Photo by Eran Menashri on Unsplash

Despite the fact I grew up in Spain, a country with deep cultural, political and historical ties to Catholicism, religion was never a particular concern. My father was brought up in a Spanish communist family, so he thinks religion is, as Marx (1843) eloquently put it, “the opium of the people”. My mother does not hold a higher opinion of religion either. She never willingly participates in religious events and despises Catholic priests, who she reckons harsh to children. As a result, I was never baptised in the Spanish Catholic Church, unlike most of my friends or cousins. …

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In 2019 I presented a short paper to the annual SocRel conference on a large-scale, knitted poppy project hosted at a church in Warwick to commemorate the one hundredth anniversary of the end of World War 1 in 2018. The paper explored what this event could show about narratives around death and remembrance. In particular:

· changes to how people approach death, dying and bereavement

· a generalised seeking after transcendence

· an ambivalence between belonging and believing in 21st century culture

· a yearning for nostalgic stories about the past

· changes in communicating religion through social and traditional…

Photo by Agence Olloweb on Unsplash

As charitable organisations are faced with growing competition for funds, they are under pressure to communicate the impact of their work in ways that clearly define and measure ‘success’. However, when programme goals are difficult to classify or describe, organisations are confronted with the twofold challenge of a) identifying the data that needs to be captured to accurately demonstrate the impact of their work, and b) articulating the impact in such a way that different stakeholders’ needs are met.

This was the issue faced by The Faith and Belief Forum (F&BF, formally Three Faiths Forum), an interfaith charity and the…

Despite religion’s prominence in public debates (Davie 2014) and importance in daily life for many people across the world (WIN/Gallup International 2014; Hackett and McClendon 2017) — though for a diminishing proportion of British citizens (WIN/Gallup International 2015b) — scholars and the news media, in their efforts to understand faith, are still preoccupied with two issues: religious fundamentalism and violence. Consequently, spiritual aspects and everyday practices of religion as an important part of daily life for religious citizens remain under-examined and particularly under-reported in the mainstream news media in a secular world. …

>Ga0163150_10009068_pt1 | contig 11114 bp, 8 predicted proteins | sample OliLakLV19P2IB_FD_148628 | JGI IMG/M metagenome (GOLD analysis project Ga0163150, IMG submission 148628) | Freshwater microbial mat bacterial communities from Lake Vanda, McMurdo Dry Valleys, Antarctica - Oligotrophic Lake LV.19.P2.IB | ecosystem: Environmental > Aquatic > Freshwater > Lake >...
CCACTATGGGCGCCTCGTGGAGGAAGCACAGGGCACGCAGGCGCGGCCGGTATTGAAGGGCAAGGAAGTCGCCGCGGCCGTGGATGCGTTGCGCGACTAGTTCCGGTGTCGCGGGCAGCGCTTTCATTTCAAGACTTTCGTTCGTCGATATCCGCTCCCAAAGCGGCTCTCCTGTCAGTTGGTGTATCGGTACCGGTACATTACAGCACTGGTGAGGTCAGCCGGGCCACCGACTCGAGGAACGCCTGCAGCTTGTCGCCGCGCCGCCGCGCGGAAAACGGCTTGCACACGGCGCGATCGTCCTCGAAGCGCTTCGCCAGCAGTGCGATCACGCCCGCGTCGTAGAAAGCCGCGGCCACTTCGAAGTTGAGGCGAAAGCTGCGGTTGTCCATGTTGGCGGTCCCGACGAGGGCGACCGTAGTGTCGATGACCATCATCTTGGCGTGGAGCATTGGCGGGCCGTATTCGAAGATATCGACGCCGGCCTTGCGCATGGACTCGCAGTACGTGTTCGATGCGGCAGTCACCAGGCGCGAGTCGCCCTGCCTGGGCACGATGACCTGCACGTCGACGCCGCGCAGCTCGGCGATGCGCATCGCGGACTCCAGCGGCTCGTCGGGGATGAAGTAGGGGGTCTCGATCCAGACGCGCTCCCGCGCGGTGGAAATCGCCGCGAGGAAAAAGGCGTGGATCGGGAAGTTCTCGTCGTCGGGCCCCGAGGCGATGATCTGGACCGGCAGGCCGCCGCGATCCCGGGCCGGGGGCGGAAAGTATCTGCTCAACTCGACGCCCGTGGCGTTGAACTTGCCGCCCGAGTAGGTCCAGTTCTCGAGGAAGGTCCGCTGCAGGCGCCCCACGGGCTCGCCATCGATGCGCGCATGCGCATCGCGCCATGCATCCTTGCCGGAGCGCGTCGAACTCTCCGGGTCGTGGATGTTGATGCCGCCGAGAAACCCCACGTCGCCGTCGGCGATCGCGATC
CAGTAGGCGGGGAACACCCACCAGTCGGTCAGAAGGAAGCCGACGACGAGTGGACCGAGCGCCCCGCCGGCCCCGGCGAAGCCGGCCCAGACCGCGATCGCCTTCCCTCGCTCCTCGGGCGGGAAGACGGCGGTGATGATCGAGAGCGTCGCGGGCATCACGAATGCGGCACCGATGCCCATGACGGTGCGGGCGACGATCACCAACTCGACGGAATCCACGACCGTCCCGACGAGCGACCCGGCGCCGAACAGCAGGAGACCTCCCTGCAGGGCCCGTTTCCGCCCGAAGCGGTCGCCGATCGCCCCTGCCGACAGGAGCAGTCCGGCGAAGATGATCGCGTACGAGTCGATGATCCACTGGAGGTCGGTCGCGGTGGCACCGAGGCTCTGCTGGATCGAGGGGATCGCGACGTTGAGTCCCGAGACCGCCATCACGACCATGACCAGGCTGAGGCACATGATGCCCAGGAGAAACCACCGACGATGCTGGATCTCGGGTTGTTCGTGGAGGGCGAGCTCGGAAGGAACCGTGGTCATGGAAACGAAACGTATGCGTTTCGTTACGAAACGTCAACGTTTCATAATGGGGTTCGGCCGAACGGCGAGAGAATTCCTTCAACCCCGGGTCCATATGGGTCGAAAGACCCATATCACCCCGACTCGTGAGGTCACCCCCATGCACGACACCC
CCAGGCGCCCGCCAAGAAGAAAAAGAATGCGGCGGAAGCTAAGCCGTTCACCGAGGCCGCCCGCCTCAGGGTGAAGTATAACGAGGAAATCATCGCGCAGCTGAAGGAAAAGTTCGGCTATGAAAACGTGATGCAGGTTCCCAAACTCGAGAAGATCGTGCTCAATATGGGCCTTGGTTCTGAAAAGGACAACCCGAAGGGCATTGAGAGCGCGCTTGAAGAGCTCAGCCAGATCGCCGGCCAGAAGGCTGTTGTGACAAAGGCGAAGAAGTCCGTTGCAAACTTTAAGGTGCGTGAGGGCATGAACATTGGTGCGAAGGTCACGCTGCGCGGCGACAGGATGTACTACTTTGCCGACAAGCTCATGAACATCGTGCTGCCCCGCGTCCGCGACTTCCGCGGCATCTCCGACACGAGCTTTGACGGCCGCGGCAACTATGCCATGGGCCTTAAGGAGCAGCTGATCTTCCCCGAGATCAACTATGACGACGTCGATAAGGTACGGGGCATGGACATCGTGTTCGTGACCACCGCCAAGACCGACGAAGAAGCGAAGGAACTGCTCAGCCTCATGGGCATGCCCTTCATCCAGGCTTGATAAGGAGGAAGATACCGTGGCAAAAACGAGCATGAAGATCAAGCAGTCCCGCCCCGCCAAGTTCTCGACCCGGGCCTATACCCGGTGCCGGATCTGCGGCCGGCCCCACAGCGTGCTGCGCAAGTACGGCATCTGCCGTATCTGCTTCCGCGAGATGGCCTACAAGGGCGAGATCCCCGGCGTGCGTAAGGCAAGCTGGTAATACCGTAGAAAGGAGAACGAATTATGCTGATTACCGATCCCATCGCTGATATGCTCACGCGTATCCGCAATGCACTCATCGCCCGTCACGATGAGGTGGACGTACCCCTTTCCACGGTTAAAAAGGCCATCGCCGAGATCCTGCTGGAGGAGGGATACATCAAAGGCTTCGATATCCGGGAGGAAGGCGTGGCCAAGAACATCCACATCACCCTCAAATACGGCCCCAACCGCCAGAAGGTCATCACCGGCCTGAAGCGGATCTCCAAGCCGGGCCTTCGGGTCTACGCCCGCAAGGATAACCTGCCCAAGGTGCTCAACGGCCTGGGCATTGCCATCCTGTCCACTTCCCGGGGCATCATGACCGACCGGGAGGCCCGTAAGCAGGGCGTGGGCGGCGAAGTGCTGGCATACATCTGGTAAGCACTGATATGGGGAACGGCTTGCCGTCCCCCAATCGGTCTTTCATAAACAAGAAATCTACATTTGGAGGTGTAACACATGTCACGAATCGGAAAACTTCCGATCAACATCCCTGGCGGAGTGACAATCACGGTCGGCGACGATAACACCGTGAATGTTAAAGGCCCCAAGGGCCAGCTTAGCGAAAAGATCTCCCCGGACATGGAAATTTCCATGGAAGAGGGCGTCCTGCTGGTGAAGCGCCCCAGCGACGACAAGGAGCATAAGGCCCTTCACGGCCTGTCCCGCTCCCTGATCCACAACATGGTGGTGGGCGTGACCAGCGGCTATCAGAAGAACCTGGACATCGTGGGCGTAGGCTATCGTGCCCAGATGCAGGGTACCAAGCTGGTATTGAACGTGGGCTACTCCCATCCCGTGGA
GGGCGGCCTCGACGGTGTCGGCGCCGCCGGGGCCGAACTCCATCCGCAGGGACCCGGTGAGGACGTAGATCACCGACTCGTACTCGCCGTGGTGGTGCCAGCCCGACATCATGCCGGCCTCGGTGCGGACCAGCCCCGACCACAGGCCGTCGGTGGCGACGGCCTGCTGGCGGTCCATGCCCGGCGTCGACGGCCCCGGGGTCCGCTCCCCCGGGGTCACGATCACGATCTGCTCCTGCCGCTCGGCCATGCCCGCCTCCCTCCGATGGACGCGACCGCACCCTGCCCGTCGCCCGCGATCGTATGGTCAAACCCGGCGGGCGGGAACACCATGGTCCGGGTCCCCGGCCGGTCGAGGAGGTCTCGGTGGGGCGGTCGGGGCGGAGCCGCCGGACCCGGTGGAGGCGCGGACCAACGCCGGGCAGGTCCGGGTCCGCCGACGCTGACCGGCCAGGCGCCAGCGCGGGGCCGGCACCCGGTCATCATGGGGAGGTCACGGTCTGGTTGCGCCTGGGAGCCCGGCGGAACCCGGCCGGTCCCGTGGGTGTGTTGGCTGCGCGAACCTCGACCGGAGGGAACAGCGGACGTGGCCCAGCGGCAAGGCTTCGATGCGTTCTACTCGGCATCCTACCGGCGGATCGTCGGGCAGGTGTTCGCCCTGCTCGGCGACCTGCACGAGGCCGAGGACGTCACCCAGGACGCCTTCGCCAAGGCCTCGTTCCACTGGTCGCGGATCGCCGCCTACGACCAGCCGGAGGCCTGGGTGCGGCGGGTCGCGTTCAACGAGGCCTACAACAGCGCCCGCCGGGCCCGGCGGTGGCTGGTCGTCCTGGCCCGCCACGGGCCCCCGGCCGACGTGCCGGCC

Diary-based research is one of the lesser-used qualitative research methods and is particularly underused in sociological studies of religion. Visual methods are also sparse in this field. For my PhD on Ramadan in the UK, I collected photo diaries charting Muslim experiences of the month. Because of the Covid-19 pandemic, the diaries I collected documented an unusual ‘lockdown Ramadan’ for British Muslims. Here, I provide an overview of the methods used and some reflections on these which may be useful for academics exploring such methods in their work. …

Islamophobia, when acknowledged as a form of racism, is habitually thought to be limited to the west with questions of identities, personal prejudice, securitisation and governance often dominating the conversation. Further, throughout academic literature, much work remains ahistorical where the entanglements of anti-Muslim racism with what Quijano had termed the global ‘colonial matrix of power’ of the ‘modern’ world often go unexplored. Nevertheless, more recently, some work has begun to identify Islamophobia’s global nature, and, to a lesser extent, its presence within Islamic communities (Hafez and Bayrakli 2019).

Photo by ‏🌸🙌 فی عین الله on Unsplash

Seeking to engage this emerging conversation, my work over the past years…

By late March 2020, a previously unimaginable situation had occurred across the British church as places of worship around the country were forced to lock their doors and in-person collective worship was banned. Believers were forced to change habits that had lasted for lifetimes within a matter of days and around the country churches scrambled to move online — whether on YouTube, Facebook Live, Zoom or other platforms.

Photo by Rodion Kutsaev on Unsplash

Thinking on this new state started immediately and within weeks Heidi Campbell (2020) published an e-book drawing on reflections of both practitioners and digital religion researchers. Yet this work, along with the…

Socrel (British Sociological Association)

The socoiology of religion study group at the British Sociological Association.

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